Innovation in the U.S. is doing well, ITIF and Kauffman Foundation say

“The Global Innovation Index” is just out, and its results concerning the United States are very positive: despite some flaws in the American policies, the U.S. stay very competitive in terms of innovation. Only in two of the seven innovation-spurring areas are the U.S. slower than western European countries and Asian major economic cities. And even there they are still ranking better than a lot of the fifty-five countries studied in this report.

In terms of communication technologies, intellectual property laws, and entrepreneurship, the U.S. are doing very good. But the immigration policies for high-skilled foreigners are still very restricted, decreasing slowly the attraction of this country for those innovation leaders. On this  matter, the American policies have been criticized by this report and many others in the years before. This report also points out that both the U.S. government and the American firms fail to invest a sufficient amount in fundamental and applied research. Most of the investment is spent on development, and the innovations made in fundamental research struggle to become products and services launched into the market.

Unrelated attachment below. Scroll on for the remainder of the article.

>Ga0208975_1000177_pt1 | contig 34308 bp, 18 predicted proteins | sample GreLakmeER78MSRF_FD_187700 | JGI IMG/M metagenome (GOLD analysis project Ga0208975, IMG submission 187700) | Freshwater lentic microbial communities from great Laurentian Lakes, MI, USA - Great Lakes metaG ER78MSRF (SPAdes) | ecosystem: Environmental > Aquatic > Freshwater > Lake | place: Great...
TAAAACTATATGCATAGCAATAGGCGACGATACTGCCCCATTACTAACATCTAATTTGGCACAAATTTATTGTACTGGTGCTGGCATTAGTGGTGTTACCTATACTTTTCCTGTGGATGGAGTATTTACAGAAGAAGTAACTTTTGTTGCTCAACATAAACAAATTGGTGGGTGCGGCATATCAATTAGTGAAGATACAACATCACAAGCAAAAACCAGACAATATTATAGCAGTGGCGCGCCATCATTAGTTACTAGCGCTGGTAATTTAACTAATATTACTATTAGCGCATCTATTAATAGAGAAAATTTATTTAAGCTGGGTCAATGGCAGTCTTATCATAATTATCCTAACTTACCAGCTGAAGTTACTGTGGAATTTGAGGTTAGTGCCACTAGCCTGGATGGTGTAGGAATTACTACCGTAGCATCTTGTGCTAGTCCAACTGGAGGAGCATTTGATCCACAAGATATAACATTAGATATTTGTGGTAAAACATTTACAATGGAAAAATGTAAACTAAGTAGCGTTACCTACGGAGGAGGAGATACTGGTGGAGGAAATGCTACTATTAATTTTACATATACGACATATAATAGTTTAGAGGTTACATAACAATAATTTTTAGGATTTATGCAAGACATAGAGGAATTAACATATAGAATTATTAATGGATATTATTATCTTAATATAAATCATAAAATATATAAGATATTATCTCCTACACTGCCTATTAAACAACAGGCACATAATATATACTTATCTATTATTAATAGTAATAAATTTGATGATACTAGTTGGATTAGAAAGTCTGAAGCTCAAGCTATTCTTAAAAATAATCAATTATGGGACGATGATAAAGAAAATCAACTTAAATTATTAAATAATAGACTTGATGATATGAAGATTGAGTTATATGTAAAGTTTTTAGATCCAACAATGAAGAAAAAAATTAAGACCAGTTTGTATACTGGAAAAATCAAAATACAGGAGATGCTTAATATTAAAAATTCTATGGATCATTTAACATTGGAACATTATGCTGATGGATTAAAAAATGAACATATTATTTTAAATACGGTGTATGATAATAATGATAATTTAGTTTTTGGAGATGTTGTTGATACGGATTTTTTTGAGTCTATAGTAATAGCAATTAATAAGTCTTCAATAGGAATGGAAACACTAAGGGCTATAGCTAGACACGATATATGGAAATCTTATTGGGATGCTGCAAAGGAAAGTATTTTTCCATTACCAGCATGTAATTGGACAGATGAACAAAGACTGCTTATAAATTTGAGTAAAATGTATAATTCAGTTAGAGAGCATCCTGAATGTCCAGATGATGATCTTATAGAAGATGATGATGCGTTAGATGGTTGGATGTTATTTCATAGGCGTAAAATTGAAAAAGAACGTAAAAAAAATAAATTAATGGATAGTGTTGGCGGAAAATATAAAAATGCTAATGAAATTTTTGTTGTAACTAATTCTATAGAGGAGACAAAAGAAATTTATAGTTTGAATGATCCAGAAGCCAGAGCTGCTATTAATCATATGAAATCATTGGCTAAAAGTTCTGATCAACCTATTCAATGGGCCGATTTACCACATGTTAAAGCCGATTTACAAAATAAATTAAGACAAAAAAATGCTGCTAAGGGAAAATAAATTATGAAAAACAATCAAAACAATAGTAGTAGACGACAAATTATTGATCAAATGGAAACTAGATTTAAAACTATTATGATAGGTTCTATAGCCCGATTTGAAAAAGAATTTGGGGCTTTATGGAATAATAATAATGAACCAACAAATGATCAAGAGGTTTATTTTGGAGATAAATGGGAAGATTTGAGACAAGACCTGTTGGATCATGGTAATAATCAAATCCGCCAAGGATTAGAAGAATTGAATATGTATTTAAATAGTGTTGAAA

However, other topics could have been addressed by “The Global Innovative Index” such as cultural and structural differences between countries.

Read The full article in French (Author : Aurore Dupin, intern at the Office for Science and Technology)


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